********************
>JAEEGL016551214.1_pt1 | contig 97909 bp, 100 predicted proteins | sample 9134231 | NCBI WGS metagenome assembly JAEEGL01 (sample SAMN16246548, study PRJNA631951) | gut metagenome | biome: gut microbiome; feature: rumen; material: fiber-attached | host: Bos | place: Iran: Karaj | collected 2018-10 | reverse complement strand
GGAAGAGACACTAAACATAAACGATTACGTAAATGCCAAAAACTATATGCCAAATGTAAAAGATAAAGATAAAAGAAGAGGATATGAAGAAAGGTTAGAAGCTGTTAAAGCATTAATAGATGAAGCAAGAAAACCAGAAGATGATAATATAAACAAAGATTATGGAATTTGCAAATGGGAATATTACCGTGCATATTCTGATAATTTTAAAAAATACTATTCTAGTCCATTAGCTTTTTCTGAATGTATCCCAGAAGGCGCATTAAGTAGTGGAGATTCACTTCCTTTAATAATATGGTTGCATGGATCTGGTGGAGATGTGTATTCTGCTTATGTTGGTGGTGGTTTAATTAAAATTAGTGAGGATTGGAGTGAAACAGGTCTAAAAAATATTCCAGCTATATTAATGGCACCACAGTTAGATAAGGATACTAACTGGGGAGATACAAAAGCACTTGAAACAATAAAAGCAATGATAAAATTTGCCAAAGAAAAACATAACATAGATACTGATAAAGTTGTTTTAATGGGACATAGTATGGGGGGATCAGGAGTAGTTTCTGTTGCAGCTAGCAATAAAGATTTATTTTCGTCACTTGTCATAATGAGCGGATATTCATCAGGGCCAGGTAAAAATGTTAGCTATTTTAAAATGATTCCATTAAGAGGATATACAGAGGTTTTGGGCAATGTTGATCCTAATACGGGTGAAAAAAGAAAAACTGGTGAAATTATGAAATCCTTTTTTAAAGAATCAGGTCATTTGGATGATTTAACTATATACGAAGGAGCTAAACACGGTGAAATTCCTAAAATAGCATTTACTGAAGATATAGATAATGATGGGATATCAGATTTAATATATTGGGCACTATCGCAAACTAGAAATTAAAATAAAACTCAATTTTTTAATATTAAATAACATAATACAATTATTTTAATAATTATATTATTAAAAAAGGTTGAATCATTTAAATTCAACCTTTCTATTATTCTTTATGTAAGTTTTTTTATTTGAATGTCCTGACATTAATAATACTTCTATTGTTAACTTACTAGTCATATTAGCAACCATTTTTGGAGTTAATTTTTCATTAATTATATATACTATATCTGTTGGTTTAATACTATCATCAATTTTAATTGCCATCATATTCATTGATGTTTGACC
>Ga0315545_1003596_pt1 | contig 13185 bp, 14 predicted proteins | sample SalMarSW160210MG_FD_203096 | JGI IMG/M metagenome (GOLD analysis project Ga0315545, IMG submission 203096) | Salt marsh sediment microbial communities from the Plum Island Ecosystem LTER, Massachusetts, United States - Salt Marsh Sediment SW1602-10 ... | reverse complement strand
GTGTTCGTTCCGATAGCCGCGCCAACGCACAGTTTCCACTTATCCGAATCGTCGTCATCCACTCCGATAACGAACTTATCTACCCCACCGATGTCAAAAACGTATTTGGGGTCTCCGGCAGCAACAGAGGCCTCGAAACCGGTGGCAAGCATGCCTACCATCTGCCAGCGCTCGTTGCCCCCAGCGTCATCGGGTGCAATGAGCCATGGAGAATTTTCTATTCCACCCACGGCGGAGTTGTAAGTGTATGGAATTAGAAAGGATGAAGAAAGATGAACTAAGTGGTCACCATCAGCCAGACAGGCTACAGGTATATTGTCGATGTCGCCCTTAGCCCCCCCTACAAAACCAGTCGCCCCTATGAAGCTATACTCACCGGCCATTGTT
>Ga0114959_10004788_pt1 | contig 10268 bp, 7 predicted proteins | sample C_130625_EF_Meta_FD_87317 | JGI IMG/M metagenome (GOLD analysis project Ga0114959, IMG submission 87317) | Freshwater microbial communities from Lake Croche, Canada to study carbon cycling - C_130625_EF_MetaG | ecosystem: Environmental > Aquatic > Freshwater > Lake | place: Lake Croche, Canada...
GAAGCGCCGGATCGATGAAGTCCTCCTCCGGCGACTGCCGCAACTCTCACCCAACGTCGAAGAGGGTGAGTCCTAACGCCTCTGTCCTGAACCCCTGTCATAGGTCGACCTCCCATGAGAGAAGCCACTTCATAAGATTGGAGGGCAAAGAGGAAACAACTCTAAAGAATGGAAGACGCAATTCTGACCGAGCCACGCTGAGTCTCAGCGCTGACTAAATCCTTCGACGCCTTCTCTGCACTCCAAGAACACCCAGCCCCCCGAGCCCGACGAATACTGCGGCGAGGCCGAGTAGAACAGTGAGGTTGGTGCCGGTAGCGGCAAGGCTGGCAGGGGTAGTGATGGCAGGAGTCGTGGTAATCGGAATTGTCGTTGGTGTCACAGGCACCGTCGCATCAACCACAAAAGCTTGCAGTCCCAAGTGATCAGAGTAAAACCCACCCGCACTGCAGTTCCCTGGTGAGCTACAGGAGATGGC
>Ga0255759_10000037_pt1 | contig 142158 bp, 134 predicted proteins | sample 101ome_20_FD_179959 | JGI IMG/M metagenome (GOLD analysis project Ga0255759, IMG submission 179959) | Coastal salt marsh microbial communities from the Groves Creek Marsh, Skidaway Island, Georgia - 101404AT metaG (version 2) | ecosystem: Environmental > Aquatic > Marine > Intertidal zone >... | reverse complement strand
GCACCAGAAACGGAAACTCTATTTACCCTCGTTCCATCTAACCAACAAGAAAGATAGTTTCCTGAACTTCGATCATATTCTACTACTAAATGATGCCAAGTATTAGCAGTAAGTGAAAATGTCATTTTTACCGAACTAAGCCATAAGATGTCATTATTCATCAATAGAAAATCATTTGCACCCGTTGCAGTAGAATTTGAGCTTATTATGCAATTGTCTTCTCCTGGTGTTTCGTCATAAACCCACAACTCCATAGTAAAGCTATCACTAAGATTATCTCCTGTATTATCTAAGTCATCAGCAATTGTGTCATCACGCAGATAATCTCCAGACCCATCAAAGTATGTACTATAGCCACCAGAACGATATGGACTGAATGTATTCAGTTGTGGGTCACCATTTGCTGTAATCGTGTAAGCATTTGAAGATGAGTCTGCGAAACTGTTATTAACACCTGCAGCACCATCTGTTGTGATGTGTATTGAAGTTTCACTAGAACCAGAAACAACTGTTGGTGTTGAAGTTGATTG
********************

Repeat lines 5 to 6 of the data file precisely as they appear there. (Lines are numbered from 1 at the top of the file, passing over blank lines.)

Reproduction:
>Ga0114959_10004788_pt1 | contig 10268 bp, 7 predicted proteins | sample C_130625_EF_Meta_FD_87317 | JGI IMG/M metagenome (GOLD analysis project Ga0114959, IMG submission 87317) | Freshwater microbial communities from Lake Croche, Canada to study carbon cycling - C_130625_EF_MetaG | ecosystem: Environmental > Aquatic > Freshwater > Lake | place: Lake Croche, Canada...
GAAGCGCCGGATCGATGAAGTCCTCCTCCGGCGACTGCCGCAACTCTCACCCAACGTCGAAGAGGGTGAGTCCTAACGCCTCTGTCCTGAACCCCTGTCATAGGTCGACCTCCCATGAGAGAAGCCACTTCATAAGATTGGAGGGCAAAGAGGAAACAACTCTAAAGAATGGAAGACGCAATTCTGACCGAGCCACGCTGAGTCTCAGCGCTGACTAAATCCTTCGACGCCTTCTCTGCACTCCAAGAACACCCAGCCCCCCGAGCCCGACGAATACTGCGGCGAGGCCGAGTAGAACAGTGAGGTTGGTGCCGGTAGCGGCAAGGCTGGCAGGGGTAGTGATGGCAGGAGTCGTGGTAATCGGAATTGTCGTTGGTGTCACAGGCACCGTCGCATCAACCACAAAAGCTTGCAGTCCCAAGTGATCAGAGTAAAACCCACCCGCACTGCAGTTCCCTGGTGAGCTACAGGAGATGGC